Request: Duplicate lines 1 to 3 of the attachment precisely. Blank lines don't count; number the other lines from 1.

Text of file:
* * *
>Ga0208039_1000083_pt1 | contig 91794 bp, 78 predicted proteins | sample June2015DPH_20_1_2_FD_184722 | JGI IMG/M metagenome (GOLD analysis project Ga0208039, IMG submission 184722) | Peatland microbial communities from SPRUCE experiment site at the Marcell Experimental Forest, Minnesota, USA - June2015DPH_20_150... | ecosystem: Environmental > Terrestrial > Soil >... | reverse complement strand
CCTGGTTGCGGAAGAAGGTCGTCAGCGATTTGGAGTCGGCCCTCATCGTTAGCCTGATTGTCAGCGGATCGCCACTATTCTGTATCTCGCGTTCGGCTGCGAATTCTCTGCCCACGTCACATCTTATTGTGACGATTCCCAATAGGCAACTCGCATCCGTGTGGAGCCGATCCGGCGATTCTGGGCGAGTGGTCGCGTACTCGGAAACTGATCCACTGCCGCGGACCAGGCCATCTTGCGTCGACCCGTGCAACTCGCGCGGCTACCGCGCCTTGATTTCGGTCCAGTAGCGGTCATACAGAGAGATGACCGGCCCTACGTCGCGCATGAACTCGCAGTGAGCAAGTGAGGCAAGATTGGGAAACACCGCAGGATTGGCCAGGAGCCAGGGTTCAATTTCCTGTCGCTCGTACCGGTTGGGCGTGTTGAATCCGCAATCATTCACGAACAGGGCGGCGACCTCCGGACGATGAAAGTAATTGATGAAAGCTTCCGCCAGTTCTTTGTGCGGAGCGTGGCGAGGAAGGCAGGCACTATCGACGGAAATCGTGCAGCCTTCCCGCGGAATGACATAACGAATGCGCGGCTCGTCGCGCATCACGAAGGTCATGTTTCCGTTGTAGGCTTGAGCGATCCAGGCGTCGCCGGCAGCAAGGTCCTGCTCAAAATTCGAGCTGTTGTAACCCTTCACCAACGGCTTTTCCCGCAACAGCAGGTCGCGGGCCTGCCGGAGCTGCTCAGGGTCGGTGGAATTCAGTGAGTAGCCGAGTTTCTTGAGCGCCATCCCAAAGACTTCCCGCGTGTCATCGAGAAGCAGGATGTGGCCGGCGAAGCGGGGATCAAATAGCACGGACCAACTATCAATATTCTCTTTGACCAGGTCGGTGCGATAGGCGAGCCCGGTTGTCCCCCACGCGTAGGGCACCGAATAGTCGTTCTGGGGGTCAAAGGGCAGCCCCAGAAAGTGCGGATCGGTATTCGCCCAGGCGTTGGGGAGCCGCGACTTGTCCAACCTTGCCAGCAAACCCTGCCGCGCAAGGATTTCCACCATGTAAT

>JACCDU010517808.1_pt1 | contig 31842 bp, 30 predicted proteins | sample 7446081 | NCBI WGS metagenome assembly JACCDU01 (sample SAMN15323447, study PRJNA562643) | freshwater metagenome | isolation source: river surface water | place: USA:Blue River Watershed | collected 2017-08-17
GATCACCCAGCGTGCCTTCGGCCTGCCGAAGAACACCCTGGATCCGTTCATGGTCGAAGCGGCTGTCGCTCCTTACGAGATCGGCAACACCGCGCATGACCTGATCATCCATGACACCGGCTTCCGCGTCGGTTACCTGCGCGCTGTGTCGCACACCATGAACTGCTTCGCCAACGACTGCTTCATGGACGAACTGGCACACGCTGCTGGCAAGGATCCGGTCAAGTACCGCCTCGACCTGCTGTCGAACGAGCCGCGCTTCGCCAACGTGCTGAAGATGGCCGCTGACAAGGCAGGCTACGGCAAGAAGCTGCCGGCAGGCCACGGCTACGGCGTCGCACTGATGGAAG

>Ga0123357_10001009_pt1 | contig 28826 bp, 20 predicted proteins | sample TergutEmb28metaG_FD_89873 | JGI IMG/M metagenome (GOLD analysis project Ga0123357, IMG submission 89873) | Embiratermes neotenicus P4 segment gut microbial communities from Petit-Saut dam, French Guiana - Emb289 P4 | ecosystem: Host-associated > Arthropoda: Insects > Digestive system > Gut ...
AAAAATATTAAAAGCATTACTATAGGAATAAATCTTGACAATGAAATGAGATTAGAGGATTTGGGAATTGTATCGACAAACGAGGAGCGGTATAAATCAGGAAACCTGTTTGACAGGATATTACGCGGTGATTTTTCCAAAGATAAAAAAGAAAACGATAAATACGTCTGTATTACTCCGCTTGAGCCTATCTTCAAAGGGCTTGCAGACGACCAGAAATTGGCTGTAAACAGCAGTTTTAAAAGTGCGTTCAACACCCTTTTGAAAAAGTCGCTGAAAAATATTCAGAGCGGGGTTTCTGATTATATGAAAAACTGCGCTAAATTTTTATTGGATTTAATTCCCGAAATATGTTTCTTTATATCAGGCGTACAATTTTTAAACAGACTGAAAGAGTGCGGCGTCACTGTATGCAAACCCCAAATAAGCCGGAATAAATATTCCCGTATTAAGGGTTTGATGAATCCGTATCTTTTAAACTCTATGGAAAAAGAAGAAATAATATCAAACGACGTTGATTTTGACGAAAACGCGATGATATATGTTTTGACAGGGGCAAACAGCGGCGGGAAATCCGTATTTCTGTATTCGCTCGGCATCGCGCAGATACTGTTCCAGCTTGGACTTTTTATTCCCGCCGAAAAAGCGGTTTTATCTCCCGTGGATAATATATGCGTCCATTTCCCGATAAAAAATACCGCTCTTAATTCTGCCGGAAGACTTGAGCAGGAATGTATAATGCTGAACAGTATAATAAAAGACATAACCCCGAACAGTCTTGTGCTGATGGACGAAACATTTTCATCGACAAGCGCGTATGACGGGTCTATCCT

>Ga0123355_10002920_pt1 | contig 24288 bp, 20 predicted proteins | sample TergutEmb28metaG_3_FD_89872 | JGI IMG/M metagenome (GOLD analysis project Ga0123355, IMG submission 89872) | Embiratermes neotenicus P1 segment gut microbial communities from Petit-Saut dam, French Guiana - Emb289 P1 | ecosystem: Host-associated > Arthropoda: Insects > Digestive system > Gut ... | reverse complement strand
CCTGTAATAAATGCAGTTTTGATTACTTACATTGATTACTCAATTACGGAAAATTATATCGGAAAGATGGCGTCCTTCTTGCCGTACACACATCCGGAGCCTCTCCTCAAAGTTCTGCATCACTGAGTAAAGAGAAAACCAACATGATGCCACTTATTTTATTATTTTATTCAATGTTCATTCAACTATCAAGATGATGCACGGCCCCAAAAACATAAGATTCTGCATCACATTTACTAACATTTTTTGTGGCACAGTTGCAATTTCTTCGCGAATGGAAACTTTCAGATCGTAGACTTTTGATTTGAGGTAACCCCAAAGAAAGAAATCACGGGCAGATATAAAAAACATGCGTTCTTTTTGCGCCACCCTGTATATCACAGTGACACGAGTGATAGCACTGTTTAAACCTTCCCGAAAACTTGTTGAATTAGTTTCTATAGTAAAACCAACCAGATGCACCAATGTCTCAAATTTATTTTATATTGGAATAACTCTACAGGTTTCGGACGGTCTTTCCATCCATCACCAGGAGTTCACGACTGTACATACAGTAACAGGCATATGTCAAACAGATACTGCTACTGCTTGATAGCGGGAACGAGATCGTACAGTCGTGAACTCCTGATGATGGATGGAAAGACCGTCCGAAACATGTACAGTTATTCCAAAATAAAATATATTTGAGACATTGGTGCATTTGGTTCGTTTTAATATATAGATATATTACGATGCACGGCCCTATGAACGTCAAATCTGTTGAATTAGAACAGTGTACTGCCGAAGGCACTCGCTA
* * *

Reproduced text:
>Ga0208039_1000083_pt1 | contig 91794 bp, 78 predicted proteins | sample June2015DPH_20_1_2_FD_184722 | JGI IMG/M metagenome (GOLD analysis project Ga0208039, IMG submission 184722) | Peatland microbial communities from SPRUCE experiment site at the Marcell Experimental Forest, Minnesota, USA - June2015DPH_20_150... | ecosystem: Environmental > Terrestrial > Soil >... | reverse complement strand
CCTGGTTGCGGAAGAAGGTCGTCAGCGATTTGGAGTCGGCCCTCATCGTTAGCCTGATTGTCAGCGGATCGCCACTATTCTGTATCTCGCGTTCGGCTGCGAATTCTCTGCCCACGTCACATCTTATTGTGACGATTCCCAATAGGCAACTCGCATCCGTGTGGAGCCGATCCGGCGATTCTGGGCGAGTGGTCGCGTACTCGGAAACTGATCCACTGCCGCGGACCAGGCCATCTTGCGTCGACCCGTGCAACTCGCGCGGCTACCGCGCCTTGATTTCGGTCCAGTAGCGGTCATACAGAGAGATGACCGGCCCTACGTCGCGCATGAACTCGCAGTGAGCAAGTGAGGCAAGATTGGGAAACACCGCAGGATTGGCCAGGAGCCAGGGTTCAATTTCCTGTCGCTCGTACCGGTTGGGCGTGTTGAATCCGCAATCATTCACGAACAGGGCGGCGACCTCCGGACGATGAAAGTAATTGATGAAAGCTTCCGCCAGTTCTTTGTGCGGAGCGTGGCGAGGAAGGCAGGCACTATCGACGGAAATCGTGCAGCCTTCCCGCGGAATGACATAACGAATGCGCGGCTCGTCGCGCATCACGAAGGTCATGTTTCCGTTGTAGGCTTGAGCGATCCAGGCGTCGCCGGCAGCAAGGTCCTGCTCAAAATTCGAGCTGTTGTAACCCTTCACCAACGGCTTTTCCCGCAACAGCAGGTCGCGGGCCTGCCGGAGCTGCTCAGGGTCGGTGGAATTCAGTGAGTAGCCGAGTTTCTTGAGCGCCATCCCAAAGACTTCCCGCGTGTCATCGAGAAGCAGGATGTGGCCGGCGAAGCGGGGATCAAATAGCACGGACCAACTATCAATATTCTCTTTGACCAGGTCGGTGCGATAGGCGAGCCCGGTTGTCCCCCACGCGTAGGGCACCGAATAGTCGTTCTGGGGGTCAAAGGGCAGCCCCAGAAAGTGCGGATCGGTATTCGCCCAGGCGTTGGGGAGCCGCGACTTGTCCAACCTTGCCAGCAAACCCTGCCGCGCAAGGATTTCCACCATGTAAT

>JACCDU010517808.1_pt1 | contig 31842 bp, 30 predicted proteins | sample 7446081 | NCBI WGS metagenome assembly JACCDU01 (sample SAMN15323447, study PRJNA562643) | freshwater metagenome | isolation source: river surface water | place: USA:Blue River Watershed | collected 2017-08-17